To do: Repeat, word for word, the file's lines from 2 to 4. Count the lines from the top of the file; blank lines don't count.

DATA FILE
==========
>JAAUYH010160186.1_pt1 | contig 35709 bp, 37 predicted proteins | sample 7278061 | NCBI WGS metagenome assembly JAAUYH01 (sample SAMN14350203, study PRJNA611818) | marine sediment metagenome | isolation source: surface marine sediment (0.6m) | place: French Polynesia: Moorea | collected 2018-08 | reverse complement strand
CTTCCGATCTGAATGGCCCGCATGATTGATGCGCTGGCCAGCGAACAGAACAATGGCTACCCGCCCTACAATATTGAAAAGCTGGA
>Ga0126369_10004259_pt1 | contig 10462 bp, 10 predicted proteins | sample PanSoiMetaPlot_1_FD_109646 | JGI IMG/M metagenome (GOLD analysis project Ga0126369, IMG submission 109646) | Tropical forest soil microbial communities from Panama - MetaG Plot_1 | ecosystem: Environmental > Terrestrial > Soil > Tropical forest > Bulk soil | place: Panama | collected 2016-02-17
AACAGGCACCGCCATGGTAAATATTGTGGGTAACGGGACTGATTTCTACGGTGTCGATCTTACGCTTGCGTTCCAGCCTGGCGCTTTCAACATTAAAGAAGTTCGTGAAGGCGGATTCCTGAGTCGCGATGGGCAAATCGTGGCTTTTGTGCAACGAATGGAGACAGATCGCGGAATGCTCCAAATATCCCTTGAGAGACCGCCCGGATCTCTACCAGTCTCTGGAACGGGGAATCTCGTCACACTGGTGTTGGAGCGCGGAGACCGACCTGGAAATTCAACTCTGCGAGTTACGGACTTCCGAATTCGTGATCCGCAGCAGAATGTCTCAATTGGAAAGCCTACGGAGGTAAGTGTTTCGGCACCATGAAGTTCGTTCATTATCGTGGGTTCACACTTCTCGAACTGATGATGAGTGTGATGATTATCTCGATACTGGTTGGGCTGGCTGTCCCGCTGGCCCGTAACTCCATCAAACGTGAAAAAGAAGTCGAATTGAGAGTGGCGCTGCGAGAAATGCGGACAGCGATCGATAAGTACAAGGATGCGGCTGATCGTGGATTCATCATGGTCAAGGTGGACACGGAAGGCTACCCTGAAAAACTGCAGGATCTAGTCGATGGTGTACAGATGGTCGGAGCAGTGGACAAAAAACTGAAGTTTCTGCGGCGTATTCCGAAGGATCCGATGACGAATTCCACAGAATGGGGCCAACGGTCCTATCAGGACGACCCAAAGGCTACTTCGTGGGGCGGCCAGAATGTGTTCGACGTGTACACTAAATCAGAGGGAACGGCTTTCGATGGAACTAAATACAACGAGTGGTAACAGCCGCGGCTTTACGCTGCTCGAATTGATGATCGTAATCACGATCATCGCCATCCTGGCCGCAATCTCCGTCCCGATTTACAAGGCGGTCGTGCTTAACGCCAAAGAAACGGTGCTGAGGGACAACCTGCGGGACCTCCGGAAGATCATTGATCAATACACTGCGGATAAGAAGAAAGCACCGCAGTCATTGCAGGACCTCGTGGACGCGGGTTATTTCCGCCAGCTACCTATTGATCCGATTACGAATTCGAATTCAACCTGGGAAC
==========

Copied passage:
CTTCCGATCTGAATGGCCCGCATGATTGATGCGCTGGCCAGCGAACAGAACAATGGCTACCCGCCCTACAATATTGAAAAGCTGGA
>Ga0126369_10004259_pt1 | contig 10462 bp, 10 predicted proteins | sample PanSoiMetaPlot_1_FD_109646 | JGI IMG/M metagenome (GOLD analysis project Ga0126369, IMG submission 109646) | Tropical forest soil microbial communities from Panama - MetaG Plot_1 | ecosystem: Environmental > Terrestrial > Soil > Tropical forest > Bulk soil | place: Panama | collected 2016-02-17
AACAGGCACCGCCATGGTAAATATTGTGGGTAACGGGACTGATTTCTACGGTGTCGATCTTACGCTTGCGTTCCAGCCTGGCGCTTTCAACATTAAAGAAGTTCGTGAAGGCGGATTCCTGAGTCGCGATGGGCAAATCGTGGCTTTTGTGCAACGAATGGAGACAGATCGCGGAATGCTCCAAATATCCCTTGAGAGACCGCCCGGATCTCTACCAGTCTCTGGAACGGGGAATCTCGTCACACTGGTGTTGGAGCGCGGAGACCGACCTGGAAATTCAACTCTGCGAGTTACGGACTTCCGAATTCGTGATCCGCAGCAGAATGTCTCAATTGGAAAGCCTACGGAGGTAAGTGTTTCGGCACCATGAAGTTCGTTCATTATCGTGGGTTCACACTTCTCGAACTGATGATGAGTGTGATGATTATCTCGATACTGGTTGGGCTGGCTGTCCCGCTGGCCCGTAACTCCATCAAACGTGAAAAAGAAGTCGAATTGAGAGTGGCGCTGCGAGAAATGCGGACAGCGATCGATAAGTACAAGGATGCGGCTGATCGTGGATTCATCATGGTCAAGGTGGACACGGAAGGCTACCCTGAAAAACTGCAGGATCTAGTCGATGGTGTACAGATGGTCGGAGCAGTGGACAAAAAACTGAAGTTTCTGCGGCGTATTCCGAAGGATCCGATGACGAATTCCACAGAATGGGGCCAACGGTCCTATCAGGACGACCCAAAGGCTACTTCGTGGGGCGGCCAGAATGTGTTCGACGTGTACACTAAATCAGAGGGAACGGCTTTCGATGGAACTAAATACAACGAGTGGTAACAGCCGCGGCTTTACGCTGCTCGAATTGATGATCGTAATCACGATCATCGCCATCCTGGCCGCAATCTCCGTCCCGATTTACAAGGCGGTCGTGCTTAACGCCAAAGAAACGGTGCTGAGGGACAACCTGCGGGACCTCCGGAAGATCATTGATCAATACACTGCGGATAAGAAGAAAGCACCGCAGTCATTGCAGGACCTCGTGGACGCGGGTTATTTCCGCCAGCTACCTATTGATCCGATTACGAATTCGAATTCAACCTGGGAAC